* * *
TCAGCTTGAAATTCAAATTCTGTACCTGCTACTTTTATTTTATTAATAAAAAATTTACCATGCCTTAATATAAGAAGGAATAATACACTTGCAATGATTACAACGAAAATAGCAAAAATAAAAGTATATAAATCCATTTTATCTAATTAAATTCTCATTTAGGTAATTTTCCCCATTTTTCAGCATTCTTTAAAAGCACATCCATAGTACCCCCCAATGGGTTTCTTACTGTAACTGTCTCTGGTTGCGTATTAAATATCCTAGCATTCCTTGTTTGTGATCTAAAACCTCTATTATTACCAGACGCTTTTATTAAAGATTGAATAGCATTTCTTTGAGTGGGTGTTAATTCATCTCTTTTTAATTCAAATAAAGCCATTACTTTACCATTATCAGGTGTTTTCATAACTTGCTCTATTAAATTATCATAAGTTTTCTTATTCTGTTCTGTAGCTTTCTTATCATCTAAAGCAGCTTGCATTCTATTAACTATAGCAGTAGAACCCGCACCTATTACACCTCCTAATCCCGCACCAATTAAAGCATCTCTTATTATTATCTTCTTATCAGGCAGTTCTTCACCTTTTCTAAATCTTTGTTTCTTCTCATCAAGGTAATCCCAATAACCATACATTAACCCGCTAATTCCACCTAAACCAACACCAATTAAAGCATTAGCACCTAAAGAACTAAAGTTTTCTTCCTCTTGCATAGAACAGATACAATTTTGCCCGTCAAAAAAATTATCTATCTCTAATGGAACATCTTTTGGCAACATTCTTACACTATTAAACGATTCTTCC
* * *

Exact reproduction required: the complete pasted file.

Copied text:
TCAGCTTGAAATTCAAATTCTGTACCTGCTACTTTTATTTTATTAATAAAAAATTTACCATGCCTTAATATAAGAAGGAATAATACACTTGCAATGATTACAACGAAAATAGCAAAAATAAAAGTATATAAATCCATTTTATCTAATTAAATTCTCATTTAGGTAATTTTCCCCATTTTTCAGCATTCTTTAAAAGCACATCCATAGTACCCCCCAATGGGTTTCTTACTGTAACTGTCTCTGGTTGCGTATTAAATATCCTAGCATTCCTTGTTTGTGATCTAAAACCTCTATTATTACCAGACGCTTTTATTAAAGATTGAATAGCATTTCTTTGAGTGGGTGTTAATTCATCTCTTTTTAATTCAAATAAAGCCATTACTTTACCATTATCAGGTGTTTTCATAACTTGCTCTATTAAATTATCATAAGTTTTCTTATTCTGTTCTGTAGCTTTCTTATCATCTAAAGCAGCTTGCATTCTATTAACTATAGCAGTAGAACCCGCACCTATTACACCTCCTAATCCCGCACCAATTAAAGCATCTCTTATTATTATCTTCTTATCAGGCAGTTCTTCACCTTTTCTAAATCTTTGTTTCTTCTCATCAAGGTAATCCCAATAACCATACATTAACCCGCTAATTCCACCTAAACCAACACCAATTAAAGCATTAGCACCTAAAGAACTAAAGTTTTCTTCCTCTTGCATAGAACAGATACAATTTTGCCCGTCAAAAAAATTATCTATCTCTAATGGAACATCTTTTGGCAACATTCTTACACTATTAAACGATTCTTCC